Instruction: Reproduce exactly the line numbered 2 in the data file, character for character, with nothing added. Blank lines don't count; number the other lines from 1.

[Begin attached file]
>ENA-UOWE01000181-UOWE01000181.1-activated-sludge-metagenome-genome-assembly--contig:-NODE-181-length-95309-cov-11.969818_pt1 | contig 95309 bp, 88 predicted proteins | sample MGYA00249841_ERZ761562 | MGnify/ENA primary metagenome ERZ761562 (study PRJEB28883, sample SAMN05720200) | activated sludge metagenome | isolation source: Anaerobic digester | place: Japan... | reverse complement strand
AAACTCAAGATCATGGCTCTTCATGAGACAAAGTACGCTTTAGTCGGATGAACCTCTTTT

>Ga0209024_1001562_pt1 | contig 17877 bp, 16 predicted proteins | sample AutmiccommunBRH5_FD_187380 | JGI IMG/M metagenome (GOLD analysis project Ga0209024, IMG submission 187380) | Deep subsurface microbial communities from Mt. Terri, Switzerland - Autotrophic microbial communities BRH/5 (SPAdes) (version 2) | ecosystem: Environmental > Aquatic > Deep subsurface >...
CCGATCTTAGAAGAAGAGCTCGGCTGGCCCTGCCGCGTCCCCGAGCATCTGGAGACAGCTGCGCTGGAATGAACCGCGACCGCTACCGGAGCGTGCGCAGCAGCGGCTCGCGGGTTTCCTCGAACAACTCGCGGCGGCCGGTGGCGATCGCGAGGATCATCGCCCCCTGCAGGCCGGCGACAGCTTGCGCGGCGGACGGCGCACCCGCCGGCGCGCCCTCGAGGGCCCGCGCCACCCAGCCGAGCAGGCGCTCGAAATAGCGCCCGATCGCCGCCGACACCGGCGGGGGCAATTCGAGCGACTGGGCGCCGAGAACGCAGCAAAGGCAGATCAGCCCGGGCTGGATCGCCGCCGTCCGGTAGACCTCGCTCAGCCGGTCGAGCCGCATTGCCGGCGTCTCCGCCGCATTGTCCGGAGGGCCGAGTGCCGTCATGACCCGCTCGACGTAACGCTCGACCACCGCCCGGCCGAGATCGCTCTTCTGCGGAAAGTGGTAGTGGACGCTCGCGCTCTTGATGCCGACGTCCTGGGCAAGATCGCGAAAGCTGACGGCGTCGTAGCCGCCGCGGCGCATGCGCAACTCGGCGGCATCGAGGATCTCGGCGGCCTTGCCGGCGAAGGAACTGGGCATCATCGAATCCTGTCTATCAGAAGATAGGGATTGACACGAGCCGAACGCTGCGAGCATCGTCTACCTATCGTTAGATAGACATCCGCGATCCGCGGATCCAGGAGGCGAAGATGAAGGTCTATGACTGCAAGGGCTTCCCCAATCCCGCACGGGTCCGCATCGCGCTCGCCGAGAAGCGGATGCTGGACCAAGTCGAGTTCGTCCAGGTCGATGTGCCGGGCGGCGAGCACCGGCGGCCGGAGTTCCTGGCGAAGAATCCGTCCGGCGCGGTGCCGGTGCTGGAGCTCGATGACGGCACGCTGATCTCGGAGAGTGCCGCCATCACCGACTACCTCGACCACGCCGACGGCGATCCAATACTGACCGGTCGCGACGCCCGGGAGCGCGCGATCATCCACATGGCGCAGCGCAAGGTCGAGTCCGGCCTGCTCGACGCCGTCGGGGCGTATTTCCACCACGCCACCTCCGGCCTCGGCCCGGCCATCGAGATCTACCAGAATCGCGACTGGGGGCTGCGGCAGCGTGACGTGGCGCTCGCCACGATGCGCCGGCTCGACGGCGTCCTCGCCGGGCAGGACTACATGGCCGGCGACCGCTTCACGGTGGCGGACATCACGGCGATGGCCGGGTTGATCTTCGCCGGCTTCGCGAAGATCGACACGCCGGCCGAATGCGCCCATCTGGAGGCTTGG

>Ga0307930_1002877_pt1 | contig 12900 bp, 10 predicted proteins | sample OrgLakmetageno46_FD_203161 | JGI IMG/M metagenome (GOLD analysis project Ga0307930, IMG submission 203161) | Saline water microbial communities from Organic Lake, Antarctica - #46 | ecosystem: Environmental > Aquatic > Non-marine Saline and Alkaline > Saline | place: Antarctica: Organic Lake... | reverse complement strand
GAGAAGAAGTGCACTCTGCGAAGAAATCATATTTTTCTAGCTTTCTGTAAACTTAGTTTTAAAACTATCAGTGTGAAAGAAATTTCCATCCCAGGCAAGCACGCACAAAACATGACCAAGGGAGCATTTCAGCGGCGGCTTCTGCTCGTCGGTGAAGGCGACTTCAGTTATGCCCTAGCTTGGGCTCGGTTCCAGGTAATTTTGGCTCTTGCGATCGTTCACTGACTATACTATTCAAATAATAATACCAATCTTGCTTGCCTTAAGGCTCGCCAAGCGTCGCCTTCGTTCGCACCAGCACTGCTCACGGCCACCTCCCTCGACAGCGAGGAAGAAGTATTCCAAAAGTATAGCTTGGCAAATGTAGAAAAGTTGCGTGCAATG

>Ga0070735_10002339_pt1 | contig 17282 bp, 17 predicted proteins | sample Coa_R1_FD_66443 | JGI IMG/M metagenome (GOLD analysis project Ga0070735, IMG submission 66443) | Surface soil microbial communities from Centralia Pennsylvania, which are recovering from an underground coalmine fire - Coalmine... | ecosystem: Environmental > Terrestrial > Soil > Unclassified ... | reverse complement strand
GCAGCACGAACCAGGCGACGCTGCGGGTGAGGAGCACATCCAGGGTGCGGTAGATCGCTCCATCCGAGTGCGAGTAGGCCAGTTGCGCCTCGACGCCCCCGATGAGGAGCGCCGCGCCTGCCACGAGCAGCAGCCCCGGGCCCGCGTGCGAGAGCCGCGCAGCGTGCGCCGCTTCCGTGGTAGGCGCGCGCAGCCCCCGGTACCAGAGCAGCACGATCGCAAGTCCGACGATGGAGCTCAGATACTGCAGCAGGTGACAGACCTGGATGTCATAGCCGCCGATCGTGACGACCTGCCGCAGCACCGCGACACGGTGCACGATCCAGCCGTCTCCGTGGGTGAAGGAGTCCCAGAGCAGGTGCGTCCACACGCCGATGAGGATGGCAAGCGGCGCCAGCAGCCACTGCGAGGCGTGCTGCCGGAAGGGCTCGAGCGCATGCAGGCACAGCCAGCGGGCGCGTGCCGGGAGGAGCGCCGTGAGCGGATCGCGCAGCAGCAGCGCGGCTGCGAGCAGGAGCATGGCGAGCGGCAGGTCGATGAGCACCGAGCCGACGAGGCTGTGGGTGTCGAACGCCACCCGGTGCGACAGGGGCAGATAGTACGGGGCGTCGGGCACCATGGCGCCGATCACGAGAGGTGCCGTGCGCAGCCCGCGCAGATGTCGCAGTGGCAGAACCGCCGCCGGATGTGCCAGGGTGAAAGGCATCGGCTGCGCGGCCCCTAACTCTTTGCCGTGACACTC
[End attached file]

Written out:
AAACTCAAGATCATGGCTCTTCATGAGACAAAGTACGCTTTAGTCGGATGAACCTCTTTT